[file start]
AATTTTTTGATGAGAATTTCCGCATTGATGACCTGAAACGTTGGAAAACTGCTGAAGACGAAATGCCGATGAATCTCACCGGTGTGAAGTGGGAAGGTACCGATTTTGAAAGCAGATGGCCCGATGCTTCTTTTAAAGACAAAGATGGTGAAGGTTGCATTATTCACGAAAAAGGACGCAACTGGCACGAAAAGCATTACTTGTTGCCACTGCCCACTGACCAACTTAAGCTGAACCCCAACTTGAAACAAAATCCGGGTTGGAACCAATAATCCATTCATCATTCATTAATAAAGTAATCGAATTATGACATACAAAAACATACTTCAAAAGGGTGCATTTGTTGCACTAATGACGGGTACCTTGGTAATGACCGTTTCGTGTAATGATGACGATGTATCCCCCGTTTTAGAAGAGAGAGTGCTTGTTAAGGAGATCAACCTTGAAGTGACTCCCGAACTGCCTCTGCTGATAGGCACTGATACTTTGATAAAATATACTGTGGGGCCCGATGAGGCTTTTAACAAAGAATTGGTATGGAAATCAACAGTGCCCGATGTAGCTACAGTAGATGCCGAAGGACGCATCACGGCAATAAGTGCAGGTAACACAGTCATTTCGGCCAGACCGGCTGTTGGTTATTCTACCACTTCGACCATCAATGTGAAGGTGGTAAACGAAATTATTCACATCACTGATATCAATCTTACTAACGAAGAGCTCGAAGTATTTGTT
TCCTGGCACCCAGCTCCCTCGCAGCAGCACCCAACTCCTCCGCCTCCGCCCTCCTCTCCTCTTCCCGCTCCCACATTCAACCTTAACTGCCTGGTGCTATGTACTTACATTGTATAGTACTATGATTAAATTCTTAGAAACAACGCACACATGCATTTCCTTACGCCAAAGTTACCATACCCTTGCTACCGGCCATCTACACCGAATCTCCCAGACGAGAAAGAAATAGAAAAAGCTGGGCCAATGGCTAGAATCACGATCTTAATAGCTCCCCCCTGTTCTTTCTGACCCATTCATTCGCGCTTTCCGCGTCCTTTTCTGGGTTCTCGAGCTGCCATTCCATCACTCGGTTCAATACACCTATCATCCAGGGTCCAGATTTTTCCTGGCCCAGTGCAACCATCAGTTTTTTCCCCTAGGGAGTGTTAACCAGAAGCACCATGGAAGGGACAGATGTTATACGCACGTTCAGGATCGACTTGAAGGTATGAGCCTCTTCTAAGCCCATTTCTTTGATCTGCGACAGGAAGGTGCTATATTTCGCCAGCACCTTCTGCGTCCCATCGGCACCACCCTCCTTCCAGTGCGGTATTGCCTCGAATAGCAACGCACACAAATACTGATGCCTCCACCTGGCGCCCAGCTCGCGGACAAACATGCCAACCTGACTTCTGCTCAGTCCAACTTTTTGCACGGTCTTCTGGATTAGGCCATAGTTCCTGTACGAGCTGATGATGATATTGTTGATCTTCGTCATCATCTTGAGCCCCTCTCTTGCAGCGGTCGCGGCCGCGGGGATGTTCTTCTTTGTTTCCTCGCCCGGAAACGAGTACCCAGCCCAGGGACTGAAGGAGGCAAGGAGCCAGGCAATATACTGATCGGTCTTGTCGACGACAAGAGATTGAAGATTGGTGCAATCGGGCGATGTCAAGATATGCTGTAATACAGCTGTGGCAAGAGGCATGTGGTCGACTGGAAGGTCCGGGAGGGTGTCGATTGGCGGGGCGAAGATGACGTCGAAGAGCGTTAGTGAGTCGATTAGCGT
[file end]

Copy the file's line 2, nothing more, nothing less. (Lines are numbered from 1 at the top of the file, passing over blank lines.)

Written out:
TCCTGGCACCCAGCTCCCTCGCAGCAGCACCCAACTCCTCCGCCTCCGCCCTCCTCTCCTCTTCCCGCTCCCACATTCAACCTTAACTGCCTGGTGCTATGTACTTACATTGTATAGTACTATGATTAAATTCTTAGAAACAACGCACACATGCATTTCCTTACGCCAAAGTTACCATACCCTTGCTACCGGCCATCTACACCGAATCTCCCAGACGAGAAAGAAATAGAAAAAGCTGGGCCAATGGCTAGAATCACGATCTTAATAGCTCCCCCCTGTTCTTTCTGACCCATTCATTCGCGCTTTCCGCGTCCTTTTCTGGGTTCTCGAGCTGCCATTCCATCACTCGGTTCAATACACCTATCATCCAGGGTCCAGATTTTTCCTGGCCCAGTGCAACCATCAGTTTTTTCCCCTAGGGAGTGTTAACCAGAAGCACCATGGAAGGGACAGATGTTATACGCACGTTCAGGATCGACTTGAAGGTATGAGCCTCTTCTAAGCCCATTTCTTTGATCTGCGACAGGAAGGTGCTATATTTCGCCAGCACCTTCTGCGTCCCATCGGCACCACCCTCCTTCCAGTGCGGTATTGCCTCGAATAGCAACGCACACAAATACTGATGCCTCCACCTGGCGCCCAGCTCGCGGACAAACATGCCAACCTGACTTCTGCTCAGTCCAACTTTTTGCACGGTCTTCTGGATTAGGCCATAGTTCCTGTACGAGCTGATGATGATATTGTTGATCTTCGTCATCATCTTGAGCCCCTCTCTTGCAGCGGTCGCGGCCGCGGGGATGTTCTTCTTTGTTTCCTCGCCCGGAAACGAGTACCCAGCCCAGGGACTGAAGGAGGCAAGGAGCCAGGCAATATACTGATCGGTCTTGTCGACGACAAGAGATTGAAGATTGGTGCAATCGGGCGATGTCAAGATATGCTGTAATACAGCTGTGGCAAGAGGCATGTGGTCGACTGGAAGGTCCGGGAGGGTGTCGATTGGCGGGGCGAAGATGACGTCGAAGAGCGTTAGTGAGTCGATTAGCGT